Trisomy 18 Foundation
by Olivia from Fort Wayne
“Every child’s life, no matter how fragile their life or brief their days, forever changes our world.” ~ Victoria Miller
Have you ever had too much of something that you really didn't want or need? Perhaps there have been too many pimples on your face. Maybe you didn't want that extra bit of fat around your midsection. Well what if you had one too many chromosomes? Those contain the information that determines what your face looks like and how your body functions. Extra chromosomes can lead to genetic disorders that alter a person's life from birth onward. That can't be changed with a little skin treatment or some diet pill. My aunt and the parents of Isaac Miller know this fact from personal experience. Before the birth of their children they never knew that a disorder called Trisomy 18, or Edward's Syndrome, existed. Now it has not only affected their children, but it’s also changed the way they live.
Though I've never known Isaac or his parents personally, I know that he and my cousin Dyamon had much in common despite coming from different backgrounds. Both children were loved before they even entered into the world. When they were born, they brought joy to the lives of their families. They've taught lessons that will never be forgotten. There is one sad similarity: Each of their doctors said that because of Trisomy 18, it was very likely they wouldn't live past the first year of life. Though one child lived for only eleven days, the other is 15 years old and counting.
|There is an extra 18th Chromosome (Chromosome18.org)
Trisomy 18 occurs when a child has three chromosomes in the 18th set. People are usually born with two. This extra genetic information severely affects the way their mind and body develop. This disorder includes a small head, organ deformities, mental retardation, growth deficiency, and clenched hands. These characteristics sound absolutely terrible when they are listed like that, but that's not the case. This type of genetic disorder isn't hereditary. It also does not discriminate. No matter what gender or ethnicity, one in 3000 children are born with Trisomy 18. Expectant mothers and their families need to be aware and educated about this genetic disorder. Along with it come many important decisions and struggles. Some doctors even refuse treatment to infants with this disorder because of these grim statistics. How could someone take care of a child that nobody believed was going to survive?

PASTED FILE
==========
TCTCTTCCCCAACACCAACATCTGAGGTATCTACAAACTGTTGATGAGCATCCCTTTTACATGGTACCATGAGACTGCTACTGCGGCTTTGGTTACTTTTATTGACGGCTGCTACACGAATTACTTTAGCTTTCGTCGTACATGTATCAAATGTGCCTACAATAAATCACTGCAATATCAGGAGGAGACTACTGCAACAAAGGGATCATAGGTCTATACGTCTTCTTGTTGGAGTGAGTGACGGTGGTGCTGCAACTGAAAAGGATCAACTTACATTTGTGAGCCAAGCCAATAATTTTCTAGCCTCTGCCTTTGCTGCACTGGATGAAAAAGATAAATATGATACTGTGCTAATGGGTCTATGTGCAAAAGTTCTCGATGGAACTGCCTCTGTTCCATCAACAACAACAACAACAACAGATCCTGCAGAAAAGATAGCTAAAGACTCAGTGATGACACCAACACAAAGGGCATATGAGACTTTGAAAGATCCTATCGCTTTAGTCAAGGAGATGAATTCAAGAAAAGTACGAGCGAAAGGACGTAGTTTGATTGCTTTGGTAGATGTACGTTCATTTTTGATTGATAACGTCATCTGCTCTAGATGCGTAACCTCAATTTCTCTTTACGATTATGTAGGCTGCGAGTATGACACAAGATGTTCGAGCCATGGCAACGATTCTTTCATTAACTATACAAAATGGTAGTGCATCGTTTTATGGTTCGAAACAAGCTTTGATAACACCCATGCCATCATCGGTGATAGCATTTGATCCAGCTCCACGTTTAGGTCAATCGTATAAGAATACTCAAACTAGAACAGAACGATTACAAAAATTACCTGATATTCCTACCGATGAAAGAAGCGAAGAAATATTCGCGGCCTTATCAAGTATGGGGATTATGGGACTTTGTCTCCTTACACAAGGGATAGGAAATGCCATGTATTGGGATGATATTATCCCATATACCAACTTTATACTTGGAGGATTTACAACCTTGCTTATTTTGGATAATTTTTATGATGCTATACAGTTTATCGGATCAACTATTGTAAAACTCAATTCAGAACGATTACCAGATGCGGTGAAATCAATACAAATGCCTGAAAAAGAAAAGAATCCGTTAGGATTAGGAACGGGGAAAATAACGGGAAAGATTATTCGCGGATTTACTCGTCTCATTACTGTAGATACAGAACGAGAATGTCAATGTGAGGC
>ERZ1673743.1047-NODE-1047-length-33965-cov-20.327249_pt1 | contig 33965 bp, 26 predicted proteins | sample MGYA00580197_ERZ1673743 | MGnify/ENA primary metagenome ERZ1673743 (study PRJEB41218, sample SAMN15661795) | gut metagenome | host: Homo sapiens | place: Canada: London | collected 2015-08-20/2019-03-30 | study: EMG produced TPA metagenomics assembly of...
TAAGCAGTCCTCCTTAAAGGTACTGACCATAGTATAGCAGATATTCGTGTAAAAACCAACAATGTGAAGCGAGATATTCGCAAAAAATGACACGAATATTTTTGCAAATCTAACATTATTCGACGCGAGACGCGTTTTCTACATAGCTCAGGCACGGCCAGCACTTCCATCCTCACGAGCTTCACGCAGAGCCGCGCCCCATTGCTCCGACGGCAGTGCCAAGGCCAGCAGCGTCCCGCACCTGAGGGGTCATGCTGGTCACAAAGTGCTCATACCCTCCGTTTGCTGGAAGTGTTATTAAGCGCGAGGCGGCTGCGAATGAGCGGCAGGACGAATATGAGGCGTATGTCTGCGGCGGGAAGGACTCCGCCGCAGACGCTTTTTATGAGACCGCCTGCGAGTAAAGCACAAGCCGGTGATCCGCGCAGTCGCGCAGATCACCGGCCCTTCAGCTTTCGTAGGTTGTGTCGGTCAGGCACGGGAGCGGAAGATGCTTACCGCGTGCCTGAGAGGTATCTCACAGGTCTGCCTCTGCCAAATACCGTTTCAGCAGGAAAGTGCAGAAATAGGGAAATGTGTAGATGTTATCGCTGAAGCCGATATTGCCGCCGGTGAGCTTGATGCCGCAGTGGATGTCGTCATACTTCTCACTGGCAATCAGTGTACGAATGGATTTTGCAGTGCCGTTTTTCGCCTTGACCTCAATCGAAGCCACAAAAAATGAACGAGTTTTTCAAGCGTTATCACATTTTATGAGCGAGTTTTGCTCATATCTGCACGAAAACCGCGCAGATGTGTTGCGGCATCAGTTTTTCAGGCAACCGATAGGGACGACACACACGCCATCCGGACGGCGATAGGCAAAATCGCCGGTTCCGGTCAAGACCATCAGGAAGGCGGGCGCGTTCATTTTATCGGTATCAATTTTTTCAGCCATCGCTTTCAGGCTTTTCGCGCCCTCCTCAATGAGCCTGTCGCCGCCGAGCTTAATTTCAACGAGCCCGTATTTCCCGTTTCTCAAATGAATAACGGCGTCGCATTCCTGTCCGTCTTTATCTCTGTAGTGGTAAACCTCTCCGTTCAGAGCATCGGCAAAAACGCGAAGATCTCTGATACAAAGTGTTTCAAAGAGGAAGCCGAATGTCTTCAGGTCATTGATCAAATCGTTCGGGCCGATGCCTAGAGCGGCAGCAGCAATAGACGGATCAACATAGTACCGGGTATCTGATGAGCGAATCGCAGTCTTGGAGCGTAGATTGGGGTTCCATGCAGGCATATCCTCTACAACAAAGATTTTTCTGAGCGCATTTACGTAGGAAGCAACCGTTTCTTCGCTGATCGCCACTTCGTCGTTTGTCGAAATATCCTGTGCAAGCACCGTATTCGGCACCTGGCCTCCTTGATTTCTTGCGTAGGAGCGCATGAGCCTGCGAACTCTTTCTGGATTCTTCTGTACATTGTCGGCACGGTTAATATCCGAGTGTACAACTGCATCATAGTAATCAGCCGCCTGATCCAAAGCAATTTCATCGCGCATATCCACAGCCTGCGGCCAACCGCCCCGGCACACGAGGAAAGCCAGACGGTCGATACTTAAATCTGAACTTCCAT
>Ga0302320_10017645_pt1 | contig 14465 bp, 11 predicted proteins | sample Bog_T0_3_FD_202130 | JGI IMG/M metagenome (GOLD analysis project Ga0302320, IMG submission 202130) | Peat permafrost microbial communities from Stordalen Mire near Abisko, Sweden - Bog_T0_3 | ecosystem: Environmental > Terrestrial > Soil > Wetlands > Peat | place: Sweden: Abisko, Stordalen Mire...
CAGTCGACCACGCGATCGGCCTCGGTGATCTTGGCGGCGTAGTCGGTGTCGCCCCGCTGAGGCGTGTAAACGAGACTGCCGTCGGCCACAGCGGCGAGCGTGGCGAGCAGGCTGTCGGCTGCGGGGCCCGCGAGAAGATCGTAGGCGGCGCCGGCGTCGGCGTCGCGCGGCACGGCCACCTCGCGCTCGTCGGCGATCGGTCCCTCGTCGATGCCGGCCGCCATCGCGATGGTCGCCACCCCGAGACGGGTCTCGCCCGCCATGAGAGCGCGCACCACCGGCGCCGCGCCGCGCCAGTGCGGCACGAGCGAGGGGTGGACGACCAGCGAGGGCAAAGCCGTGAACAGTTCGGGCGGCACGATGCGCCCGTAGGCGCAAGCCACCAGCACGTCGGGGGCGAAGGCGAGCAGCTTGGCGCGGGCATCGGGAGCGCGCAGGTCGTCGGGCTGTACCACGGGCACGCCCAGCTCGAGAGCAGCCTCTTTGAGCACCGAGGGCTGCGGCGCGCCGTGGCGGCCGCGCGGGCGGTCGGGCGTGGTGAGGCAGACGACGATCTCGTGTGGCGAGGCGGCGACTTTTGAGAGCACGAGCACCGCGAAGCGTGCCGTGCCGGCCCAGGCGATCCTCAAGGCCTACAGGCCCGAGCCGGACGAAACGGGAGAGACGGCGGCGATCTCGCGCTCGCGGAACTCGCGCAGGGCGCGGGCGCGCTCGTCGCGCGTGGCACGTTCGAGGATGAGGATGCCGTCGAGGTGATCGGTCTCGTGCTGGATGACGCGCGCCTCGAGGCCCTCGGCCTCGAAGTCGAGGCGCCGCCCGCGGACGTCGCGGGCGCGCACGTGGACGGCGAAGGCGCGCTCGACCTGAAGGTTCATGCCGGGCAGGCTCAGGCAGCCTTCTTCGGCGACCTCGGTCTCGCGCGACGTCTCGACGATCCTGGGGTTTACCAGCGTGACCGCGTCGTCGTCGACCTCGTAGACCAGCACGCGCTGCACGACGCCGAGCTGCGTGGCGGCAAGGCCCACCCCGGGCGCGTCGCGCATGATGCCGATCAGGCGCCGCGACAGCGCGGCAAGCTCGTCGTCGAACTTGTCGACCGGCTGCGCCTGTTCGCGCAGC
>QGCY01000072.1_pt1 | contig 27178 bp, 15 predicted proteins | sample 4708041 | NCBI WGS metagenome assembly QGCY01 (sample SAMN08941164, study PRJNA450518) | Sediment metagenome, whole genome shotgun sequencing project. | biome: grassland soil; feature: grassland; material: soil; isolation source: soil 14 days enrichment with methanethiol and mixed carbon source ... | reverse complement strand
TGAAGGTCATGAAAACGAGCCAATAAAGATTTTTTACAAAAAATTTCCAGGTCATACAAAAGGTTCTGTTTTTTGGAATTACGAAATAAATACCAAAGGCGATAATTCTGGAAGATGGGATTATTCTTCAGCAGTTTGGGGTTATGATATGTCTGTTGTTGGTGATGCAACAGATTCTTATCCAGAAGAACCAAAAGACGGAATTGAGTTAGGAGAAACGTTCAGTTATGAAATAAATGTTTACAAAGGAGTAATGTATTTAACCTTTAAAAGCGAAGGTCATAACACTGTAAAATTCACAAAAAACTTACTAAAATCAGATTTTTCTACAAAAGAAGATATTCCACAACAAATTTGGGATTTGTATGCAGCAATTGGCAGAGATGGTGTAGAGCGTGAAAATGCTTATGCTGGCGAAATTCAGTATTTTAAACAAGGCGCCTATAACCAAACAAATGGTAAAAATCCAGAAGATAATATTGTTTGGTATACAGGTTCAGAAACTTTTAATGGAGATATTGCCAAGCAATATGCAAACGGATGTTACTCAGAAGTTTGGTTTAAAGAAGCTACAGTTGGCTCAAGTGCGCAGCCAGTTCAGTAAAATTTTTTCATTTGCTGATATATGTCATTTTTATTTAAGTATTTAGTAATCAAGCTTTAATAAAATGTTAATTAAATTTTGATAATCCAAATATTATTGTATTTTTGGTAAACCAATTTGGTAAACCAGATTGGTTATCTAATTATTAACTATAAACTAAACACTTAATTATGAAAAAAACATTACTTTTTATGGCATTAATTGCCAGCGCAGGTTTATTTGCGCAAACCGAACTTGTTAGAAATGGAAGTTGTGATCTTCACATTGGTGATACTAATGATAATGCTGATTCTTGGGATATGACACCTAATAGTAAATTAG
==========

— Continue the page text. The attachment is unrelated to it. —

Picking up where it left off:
An excellent example, Dyamon has weak bones and muscles that prevent her from sitting up or walking on her own, but she's still a pretty active kid. She might not be able to speak, but through her expressions and actions she will tell you what she wants. Even though she depends on someone for every part of life, she's still just like my teenaged little sister. Whatever our family is doing she does too. Dyamon was able to rise above the numbers. It’s just saddening that some children with Trisomy 18 don't get a chance to do the same.
|Symbol for the Trisomy 18 Foundation (Trisomy18voices.podbean.org)
Little Isaac was born on February 19, 2001. He was smaller than the average baby, though he wasn't premature. He was the first child of Victoria and Don Miller. The doctor told them to be prepared for the worst. They were emotional and confused, but they still loved Isaac and took him home. Less than two weeks later Isaac died from complications. His short life left a deep imprint on his parents’ hearts and on the lives of many other children. Later in 2001, Don and Victoria started the Trisomy 18 Foundation. For eight years, this organization has been raising money for research to find a cure or at the least a type of treatment for this genetic disorder. It also provides assistance for other families of children dealing with this disorder. The number reaches into the thousands. Most importantly, they are promoting awareness.
People should be aware that it is possible for children with Trisomy 18 to defy the odds and have an enjoyable life. It just takes effort, like with all kids. The Trisomy 18 Foundation provides the means for families to be able to realize this. I'm not a parent or a doctor, but hopefully now one more person knows about this rare disorder. Maybe you'll look into the Trisomy 18 Foundation, or at least do a search for "Isaac Miller" on the Internet. My cousin Dyamon is so strong and so are all the other children and their families. Just thinking about what they go through every day makes me have more tolerance and patience. I try not to make such a big deal out of the trivial things in life because it could easily have been my cousin writing this down about me instead.